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Induction of PP2A Bβ, a regulator of IL-2 deprivation-induced T-cell apoptosis, is deficient in systemic lupus erythematosus

Crispín, José C., Apostolidis, Sokratis A., Finnell, Melissa I., Tsokos, George C.
Proceedings of the National Academy of Sciences of the United States of America 2011 v.108 no.30 pp. 12443-12448
T-lymphocytes, apoptosis, gene expression regulation, humans, immune response, interleukin-2, lupus erythematosus, patients, small interfering RNA, substrate specificity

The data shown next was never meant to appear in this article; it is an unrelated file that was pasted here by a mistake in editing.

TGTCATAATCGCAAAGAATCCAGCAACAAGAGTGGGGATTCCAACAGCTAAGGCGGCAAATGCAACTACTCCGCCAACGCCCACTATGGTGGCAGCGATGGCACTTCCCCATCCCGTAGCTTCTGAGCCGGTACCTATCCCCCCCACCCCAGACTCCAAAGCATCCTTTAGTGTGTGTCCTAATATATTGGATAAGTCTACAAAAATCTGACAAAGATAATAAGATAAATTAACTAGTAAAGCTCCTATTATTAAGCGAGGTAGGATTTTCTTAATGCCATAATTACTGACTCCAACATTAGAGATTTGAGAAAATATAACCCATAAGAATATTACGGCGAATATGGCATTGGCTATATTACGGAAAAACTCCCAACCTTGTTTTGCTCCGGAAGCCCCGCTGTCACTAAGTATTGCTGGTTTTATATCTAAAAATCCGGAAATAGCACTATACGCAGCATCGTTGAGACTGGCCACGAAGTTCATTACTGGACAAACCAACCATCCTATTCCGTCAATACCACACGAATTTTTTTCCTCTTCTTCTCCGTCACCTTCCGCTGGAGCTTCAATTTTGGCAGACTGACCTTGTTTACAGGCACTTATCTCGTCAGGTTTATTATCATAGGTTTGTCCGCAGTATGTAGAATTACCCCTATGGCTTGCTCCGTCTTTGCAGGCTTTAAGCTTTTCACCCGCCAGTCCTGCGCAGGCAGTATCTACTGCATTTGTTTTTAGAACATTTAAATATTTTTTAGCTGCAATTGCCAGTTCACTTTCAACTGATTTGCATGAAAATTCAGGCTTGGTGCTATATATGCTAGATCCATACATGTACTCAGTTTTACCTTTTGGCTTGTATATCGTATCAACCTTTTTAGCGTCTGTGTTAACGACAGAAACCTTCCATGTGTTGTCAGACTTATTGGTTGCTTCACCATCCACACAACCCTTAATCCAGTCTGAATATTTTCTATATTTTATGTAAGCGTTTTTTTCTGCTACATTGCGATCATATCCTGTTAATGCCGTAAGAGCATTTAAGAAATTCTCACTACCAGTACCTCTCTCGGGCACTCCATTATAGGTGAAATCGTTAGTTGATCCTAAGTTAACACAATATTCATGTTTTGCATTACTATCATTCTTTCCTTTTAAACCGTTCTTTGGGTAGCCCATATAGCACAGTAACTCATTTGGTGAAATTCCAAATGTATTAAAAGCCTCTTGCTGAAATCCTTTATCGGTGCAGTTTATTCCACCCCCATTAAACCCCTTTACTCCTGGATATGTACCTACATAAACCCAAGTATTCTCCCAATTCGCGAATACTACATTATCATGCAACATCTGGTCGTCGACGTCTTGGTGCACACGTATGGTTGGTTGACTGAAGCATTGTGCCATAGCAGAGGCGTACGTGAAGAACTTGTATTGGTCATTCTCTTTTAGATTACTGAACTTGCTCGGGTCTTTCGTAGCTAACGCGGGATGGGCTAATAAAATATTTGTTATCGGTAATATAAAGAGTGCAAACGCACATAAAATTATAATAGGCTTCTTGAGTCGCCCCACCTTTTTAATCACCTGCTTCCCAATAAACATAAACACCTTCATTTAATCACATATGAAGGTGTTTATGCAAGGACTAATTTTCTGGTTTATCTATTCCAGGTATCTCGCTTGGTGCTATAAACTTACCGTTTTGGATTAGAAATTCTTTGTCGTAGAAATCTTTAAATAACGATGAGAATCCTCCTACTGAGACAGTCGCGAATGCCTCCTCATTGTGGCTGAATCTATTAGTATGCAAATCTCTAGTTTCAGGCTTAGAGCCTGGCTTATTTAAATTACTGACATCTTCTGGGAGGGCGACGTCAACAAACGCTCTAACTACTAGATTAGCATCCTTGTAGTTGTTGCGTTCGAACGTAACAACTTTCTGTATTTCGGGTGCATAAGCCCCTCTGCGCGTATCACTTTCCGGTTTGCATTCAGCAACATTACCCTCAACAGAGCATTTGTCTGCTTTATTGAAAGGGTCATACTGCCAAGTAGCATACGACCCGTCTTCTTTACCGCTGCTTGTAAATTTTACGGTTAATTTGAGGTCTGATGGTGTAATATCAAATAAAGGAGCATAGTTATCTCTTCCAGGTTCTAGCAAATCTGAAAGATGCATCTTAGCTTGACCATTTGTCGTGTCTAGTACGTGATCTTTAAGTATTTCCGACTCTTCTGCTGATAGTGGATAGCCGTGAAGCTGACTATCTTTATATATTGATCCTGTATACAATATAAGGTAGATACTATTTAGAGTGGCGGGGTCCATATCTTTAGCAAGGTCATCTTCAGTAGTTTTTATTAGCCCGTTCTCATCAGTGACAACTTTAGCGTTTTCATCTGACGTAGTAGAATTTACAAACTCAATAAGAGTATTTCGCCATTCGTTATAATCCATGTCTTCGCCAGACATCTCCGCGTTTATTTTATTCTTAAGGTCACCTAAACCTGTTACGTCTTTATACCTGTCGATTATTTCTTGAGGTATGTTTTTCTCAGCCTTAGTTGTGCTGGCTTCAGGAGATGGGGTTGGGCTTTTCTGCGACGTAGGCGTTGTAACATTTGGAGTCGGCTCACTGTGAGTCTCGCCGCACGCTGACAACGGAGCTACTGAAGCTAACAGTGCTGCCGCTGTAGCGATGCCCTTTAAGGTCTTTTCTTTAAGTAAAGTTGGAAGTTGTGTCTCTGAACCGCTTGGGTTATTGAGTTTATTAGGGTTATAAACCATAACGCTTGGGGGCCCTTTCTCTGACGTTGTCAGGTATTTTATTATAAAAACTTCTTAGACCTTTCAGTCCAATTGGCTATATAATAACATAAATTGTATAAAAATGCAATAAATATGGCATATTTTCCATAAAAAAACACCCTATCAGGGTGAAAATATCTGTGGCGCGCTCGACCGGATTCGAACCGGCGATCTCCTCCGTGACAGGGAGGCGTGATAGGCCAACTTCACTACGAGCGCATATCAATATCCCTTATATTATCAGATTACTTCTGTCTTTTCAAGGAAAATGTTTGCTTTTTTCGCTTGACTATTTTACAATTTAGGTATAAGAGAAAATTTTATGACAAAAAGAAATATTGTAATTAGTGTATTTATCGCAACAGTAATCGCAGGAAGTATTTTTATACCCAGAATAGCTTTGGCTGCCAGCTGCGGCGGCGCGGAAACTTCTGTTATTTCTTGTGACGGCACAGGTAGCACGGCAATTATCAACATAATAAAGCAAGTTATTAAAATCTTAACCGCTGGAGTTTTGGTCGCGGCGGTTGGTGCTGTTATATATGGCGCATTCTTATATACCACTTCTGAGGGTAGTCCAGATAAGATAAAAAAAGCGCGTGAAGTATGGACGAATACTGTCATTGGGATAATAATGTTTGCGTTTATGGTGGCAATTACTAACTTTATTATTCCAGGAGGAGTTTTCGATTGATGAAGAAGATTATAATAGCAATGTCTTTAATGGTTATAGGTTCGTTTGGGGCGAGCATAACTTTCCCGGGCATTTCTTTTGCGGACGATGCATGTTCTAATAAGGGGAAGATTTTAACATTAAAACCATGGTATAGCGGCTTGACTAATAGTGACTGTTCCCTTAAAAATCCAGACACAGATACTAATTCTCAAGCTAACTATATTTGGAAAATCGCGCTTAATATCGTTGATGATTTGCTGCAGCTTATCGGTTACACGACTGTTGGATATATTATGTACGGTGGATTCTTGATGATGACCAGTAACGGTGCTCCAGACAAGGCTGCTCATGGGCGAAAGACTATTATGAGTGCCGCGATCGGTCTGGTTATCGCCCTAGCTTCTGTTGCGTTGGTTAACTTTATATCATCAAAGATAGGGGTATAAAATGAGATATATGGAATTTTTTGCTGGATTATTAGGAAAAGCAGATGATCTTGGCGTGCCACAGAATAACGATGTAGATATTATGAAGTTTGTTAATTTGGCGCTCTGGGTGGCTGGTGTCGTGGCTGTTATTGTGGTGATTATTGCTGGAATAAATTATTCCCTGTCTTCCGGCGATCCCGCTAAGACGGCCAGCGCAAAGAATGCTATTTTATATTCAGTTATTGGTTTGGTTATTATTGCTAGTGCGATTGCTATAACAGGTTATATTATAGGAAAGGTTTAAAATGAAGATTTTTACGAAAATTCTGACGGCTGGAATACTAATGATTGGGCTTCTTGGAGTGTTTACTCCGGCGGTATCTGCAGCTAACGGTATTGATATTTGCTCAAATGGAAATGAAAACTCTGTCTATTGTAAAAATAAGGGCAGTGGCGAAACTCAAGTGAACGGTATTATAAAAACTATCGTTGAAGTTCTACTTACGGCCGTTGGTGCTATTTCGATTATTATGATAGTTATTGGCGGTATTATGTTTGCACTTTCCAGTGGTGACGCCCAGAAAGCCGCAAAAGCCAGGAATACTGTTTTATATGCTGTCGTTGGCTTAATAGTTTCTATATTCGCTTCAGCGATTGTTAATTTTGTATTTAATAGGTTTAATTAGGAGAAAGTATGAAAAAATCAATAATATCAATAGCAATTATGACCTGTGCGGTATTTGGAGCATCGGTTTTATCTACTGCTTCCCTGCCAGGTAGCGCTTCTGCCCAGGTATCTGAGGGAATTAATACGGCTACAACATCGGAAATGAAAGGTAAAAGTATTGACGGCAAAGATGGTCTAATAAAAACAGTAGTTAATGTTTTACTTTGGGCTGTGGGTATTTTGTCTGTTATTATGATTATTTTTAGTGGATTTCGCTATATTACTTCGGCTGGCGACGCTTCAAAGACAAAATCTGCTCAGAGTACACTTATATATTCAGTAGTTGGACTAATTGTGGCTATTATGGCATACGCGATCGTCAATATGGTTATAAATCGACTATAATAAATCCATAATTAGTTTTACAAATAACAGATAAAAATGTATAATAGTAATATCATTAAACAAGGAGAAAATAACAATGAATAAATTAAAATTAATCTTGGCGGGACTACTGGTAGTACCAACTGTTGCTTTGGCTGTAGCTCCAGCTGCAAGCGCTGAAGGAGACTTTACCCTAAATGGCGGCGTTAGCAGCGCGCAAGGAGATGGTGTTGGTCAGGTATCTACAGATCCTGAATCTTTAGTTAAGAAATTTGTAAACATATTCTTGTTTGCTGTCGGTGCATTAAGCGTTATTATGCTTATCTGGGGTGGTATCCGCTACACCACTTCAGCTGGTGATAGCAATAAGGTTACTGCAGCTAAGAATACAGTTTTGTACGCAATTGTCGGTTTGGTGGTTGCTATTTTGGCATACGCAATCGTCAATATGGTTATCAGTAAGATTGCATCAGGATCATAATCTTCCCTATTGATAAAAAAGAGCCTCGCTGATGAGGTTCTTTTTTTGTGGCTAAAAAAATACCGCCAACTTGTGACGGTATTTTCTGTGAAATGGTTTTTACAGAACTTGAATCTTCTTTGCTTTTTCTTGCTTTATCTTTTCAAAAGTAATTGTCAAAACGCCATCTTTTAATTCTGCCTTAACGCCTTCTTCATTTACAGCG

The activity and substrate specificity of the ubiquitously expressed phosphatase PP2A is determined by the type of regulatory (B) subunit that couples to the catalytic/scaffold core of the enzyme. We determined that the Bβ subunit (PPP2R2B) is expressed in resting T cells, its transcription is down-regulated during T-cell activation, and up-regulated in conditions of low IL-2. Specifically, high levels of PP2A Bβ were produced during IL-2 deprivation-induced apoptosis, whereas Fas ligation had no effect. Forced expression of the Bβ subunit in primary human T cells was sufficient to induce apoptosis, whereas silencing using siRNA protected activated T cells from IL-2 withdrawal-induced cell death. Because T-cell apoptosis is known to be altered in T cells from patients with systemic lupus erythematosus, we analyzed the regulation of PP2A Bβ in this autoimmune disease. We found that levels of PP2A Bβ did not increase upon IL-2 deprivation in 50% of the patients. Remarkably, this defect was accompanied by resistance to apoptosis. Importantly, kinetics of cell death were normal in cells of patients that up-regulated PP2A Bβ in a normal manner. We have identified a unique role for the phosphatase PP2A, particularly the holoenzyme formed by PP2A Bβ. Bβ appears to trigger apoptosis of T cells in the absence of IL-2 and probably contributes to the termination of a no-longer-needed immune response. We propose that defective production of PP2A Bβ upon IL-2 deprivation results in apoptosis resistance and longer survival of autoreactive T cells, in a subset of SLE patients.